Overlay 18 may be transparent, translucent or opaque. When overlay 18 is transparent or translucent, target indicia 20 may be placed on either the upper surface 26 or the under side. The indicia 20 may very well be placed within overlay 18. Under these conditions, indicia 20 will be visible from the upper surface 26 of overlay 18. Should overlay 18 be opaque, indicia 20 will be carried on or in the upper surface 26 for the same purpose of being visible from upper surface 26.
As can be seen in FIG. 1, overlay 18 has an area less than the area of playing surface 16. This permits placing overlay 18 in a preselected one of a plurality of different possible positions on playing surface 16 relative to rails 14 or if it is a table with pockets 34, relative to those. This gives virtually unlimited positioning of overlay 18 on playing surface 16 giving the possibility of many different rules and games which can involve rails 14 or pockets 34 or both.
Since target indicia 20 are in fixed spatial relationship to each other, indicia remain in fixed relationship to one another no matter what position or location overlay 18 may be placed on surface 16.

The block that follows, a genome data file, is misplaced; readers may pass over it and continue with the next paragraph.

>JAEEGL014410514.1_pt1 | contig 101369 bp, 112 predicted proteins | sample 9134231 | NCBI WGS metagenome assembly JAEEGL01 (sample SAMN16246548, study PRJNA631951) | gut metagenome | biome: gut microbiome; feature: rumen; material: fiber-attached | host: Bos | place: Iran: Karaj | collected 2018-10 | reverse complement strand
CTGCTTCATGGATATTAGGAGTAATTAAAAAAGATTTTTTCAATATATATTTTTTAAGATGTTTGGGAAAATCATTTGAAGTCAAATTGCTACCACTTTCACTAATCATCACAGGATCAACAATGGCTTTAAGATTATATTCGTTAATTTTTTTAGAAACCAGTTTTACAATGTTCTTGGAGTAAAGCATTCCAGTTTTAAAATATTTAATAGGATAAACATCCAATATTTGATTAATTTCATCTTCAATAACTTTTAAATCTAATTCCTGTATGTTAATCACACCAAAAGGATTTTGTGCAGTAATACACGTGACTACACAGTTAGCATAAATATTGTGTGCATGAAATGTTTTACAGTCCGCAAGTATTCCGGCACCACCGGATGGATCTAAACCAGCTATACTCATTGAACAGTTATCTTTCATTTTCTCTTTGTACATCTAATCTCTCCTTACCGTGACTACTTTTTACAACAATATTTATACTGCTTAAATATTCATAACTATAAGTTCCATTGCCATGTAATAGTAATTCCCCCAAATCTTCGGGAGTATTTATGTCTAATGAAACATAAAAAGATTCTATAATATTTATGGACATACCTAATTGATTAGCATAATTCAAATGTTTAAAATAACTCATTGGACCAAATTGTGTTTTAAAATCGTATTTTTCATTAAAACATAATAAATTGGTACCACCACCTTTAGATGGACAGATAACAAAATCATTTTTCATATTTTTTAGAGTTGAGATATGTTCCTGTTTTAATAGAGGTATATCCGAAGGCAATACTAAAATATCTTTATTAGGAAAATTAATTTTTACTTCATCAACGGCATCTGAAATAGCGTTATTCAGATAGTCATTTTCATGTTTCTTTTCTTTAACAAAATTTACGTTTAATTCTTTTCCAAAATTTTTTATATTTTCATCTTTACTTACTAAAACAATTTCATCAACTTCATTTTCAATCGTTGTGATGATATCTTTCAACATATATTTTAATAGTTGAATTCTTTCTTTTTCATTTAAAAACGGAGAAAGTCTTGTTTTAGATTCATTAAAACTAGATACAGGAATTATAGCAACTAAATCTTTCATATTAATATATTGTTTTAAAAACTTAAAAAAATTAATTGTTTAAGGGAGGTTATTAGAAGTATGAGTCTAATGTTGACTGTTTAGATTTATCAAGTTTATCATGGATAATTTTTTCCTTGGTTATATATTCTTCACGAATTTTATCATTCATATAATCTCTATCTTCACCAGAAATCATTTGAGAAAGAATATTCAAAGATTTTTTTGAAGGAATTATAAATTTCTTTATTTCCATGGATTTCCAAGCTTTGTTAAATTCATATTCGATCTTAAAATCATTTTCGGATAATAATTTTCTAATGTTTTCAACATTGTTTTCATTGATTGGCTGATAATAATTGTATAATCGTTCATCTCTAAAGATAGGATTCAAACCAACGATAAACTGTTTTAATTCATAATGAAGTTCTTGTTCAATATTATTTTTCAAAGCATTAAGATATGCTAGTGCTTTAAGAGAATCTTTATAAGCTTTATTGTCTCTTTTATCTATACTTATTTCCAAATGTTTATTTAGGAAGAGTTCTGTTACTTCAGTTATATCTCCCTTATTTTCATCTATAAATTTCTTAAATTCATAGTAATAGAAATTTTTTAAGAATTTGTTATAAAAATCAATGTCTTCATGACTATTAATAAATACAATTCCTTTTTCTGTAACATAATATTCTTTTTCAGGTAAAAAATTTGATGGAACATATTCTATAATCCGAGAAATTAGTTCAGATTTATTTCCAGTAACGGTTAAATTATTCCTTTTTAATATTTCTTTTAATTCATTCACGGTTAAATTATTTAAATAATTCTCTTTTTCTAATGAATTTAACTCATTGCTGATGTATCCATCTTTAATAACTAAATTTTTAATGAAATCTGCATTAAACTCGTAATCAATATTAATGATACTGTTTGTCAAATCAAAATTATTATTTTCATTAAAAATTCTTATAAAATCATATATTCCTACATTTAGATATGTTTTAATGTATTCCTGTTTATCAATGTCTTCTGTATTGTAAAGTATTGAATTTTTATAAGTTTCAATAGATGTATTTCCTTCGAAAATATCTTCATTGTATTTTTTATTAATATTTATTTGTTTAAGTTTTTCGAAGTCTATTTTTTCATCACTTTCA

Portable game accessory 10 also is comprised of a means for holding overlay 18 in a preselected one of a plurality of different possible positions on playing surface 16 against movement in response to billiard ball 24 rolling onto upper surface 16 of the overlay 18. Holding means can be accomplished in numerous ways such as the following and the like. A preferred holding means is utilizing a high enough density of material in overlay 18 sufficient to create a static frictional force between the underlying surface of overlay 18 and playing surface 16 which Will resist relative lateral movement of overlay 18 in response to rolling contact of billiard ball 24 over edges 22 or 28. Many conventional materials of adequate density for an overlay 18 thickness, in the order of 10 mils and the like, can create an adequate frictional force between the underlying surface of overlay 18 and playing surface 16. The underlying surface 36 for such holding means will be substantially flat as seen in FIG. 5. Other holding means can be a roughened underlying surface 38 as seen in FIG. 3. Roughened surface 30 can be bumps 40 or edges or serrations or the like which will frictionally engage playing surface 16 of table 12. Another holding means can be a contact adhesive 42 disposed on the underlying surface of overlay 18 to releasably adhere overlay 18 to playing surface 16 as seen in FIG. 1. Many conventional contact adhesives are available to provide adequate releasable securing and at the same time not cause severe damage to playing surface 16.